Growing up I was never interested in sports or dance. For that matter, I didn’t take part in any extra-curricular activities except for singing or something that involved arts & crafts. So it came as a shock to my mom when I told her that I joined march-past for republic day celebrations at school. She must have thought that I would give up in a couple of days but again ended up surprising her. I was in standard 7 then. I was tall for my age and got my spot at the second last row. The practice usually started a month in advance and our PT miss was super strict. Soon, I earned my spot at the second row from the second last. For someone who never had any physical activity, most of the day would be spent in scorching hot sun practicing march-past. And I thoroughly enjoyed it too.
As we lived in a defense community, we used to have grand celebrations for both Republic day and Independence Day. A total of 5 schools would take part in the march-past along with the NCC and police training troops. A week before the event, we would begin practicing in the stadium with the official band. With free breakfast and spectators around us, it used to be so much fun. On the D-day, each one of us would be dressed in our best white uniforms and assemble at the stadium as early as 6 in the morning. The event started with our march-past and the pride on our face, standing still for the national anthem, walking past the national flag, saluting the chief guest knew no bounds. Every year a contingent would be named as the best and awarded with the shield. I took part in the march-past for 3 consecutive years and our girls’ contingent won it in the last year. I still have that picture and it never fails to put a smile on my face.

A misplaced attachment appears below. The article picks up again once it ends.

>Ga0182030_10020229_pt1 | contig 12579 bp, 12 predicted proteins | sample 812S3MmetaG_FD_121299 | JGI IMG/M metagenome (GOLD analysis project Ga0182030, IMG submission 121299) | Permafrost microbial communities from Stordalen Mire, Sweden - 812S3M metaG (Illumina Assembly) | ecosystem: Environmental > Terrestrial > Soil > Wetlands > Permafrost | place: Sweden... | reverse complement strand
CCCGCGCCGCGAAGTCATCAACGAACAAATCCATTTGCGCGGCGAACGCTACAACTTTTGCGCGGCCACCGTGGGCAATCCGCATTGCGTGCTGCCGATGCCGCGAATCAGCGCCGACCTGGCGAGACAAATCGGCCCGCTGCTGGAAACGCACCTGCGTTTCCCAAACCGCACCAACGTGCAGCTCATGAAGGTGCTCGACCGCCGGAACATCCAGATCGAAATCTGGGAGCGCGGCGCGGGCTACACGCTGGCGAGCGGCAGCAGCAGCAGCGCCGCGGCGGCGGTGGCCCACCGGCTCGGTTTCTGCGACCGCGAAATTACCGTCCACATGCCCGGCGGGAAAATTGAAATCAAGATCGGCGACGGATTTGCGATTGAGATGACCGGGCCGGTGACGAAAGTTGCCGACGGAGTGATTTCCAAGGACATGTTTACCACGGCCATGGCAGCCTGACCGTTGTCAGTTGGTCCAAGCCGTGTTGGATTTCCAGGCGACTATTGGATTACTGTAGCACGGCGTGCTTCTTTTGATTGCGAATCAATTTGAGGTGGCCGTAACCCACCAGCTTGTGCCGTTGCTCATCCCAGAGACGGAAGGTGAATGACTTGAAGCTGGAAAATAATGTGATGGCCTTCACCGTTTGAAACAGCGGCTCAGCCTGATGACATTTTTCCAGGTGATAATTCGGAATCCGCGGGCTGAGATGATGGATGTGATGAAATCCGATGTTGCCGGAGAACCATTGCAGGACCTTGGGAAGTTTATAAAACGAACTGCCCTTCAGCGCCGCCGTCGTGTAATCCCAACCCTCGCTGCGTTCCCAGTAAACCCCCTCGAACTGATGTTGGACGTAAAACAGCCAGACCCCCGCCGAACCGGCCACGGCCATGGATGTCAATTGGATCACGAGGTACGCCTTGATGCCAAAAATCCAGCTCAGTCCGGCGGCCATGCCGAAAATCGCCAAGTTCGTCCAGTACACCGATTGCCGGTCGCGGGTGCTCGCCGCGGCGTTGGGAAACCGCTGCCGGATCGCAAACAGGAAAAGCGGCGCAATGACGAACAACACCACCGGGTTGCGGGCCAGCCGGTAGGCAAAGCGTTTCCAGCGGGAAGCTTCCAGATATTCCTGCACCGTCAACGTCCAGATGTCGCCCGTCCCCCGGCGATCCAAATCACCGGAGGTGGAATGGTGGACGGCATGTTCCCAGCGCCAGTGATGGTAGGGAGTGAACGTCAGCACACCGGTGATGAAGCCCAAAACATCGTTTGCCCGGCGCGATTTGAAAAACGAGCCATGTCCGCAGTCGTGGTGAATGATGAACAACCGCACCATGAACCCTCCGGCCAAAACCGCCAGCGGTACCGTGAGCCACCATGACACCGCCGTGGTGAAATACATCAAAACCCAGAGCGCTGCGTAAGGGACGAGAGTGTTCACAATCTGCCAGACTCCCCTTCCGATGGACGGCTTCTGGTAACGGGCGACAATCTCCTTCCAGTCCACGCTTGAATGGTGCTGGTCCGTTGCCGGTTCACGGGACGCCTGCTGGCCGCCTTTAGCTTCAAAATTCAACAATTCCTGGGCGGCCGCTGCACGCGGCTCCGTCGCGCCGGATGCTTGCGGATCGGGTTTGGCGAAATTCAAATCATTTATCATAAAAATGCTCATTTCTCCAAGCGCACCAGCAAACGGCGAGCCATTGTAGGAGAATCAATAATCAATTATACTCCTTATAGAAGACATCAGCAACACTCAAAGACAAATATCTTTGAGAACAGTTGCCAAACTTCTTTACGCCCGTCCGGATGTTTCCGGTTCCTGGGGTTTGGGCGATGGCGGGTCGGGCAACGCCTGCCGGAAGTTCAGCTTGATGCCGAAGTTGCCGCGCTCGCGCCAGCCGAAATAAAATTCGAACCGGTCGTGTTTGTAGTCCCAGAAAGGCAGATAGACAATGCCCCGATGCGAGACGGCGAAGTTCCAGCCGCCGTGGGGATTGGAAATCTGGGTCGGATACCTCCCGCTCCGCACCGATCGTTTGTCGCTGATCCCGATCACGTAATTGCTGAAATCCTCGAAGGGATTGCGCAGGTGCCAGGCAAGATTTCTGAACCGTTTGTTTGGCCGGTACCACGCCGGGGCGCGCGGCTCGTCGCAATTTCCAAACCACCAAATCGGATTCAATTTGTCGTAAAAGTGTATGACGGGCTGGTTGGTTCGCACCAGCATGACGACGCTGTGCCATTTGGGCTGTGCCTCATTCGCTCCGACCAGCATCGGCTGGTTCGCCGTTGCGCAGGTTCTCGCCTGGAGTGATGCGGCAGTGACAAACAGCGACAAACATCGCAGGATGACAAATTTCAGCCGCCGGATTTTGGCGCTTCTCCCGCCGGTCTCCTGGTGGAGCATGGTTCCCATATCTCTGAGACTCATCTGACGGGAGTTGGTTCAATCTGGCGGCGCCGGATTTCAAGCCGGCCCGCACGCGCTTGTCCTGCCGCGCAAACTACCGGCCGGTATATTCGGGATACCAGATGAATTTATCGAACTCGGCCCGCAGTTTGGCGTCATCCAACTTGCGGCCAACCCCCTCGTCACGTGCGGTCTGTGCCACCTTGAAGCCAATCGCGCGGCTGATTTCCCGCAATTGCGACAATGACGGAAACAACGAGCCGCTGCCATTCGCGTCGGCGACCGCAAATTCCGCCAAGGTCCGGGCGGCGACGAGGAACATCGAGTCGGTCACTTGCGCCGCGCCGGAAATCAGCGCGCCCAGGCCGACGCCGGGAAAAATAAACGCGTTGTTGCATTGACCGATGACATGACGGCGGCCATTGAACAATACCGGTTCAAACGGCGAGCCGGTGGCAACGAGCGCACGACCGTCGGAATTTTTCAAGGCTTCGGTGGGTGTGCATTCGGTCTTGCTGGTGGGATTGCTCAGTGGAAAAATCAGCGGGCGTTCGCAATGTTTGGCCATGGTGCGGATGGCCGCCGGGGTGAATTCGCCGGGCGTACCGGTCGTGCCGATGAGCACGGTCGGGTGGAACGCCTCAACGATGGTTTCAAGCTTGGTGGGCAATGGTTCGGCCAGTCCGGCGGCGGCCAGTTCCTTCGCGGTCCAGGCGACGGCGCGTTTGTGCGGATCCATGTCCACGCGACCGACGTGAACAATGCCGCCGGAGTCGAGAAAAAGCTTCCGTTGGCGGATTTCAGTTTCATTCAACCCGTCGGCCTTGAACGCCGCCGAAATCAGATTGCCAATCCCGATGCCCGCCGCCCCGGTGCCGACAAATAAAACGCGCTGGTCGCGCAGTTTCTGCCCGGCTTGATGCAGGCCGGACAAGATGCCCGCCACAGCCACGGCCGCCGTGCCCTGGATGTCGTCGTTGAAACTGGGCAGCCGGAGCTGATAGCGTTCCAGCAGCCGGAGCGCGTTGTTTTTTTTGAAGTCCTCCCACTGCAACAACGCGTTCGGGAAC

Watching the republic day parade on the television now, I am reminiscing the good old times 🙂 Republic and Independence day meant more than sitting at home watching tv. How times change!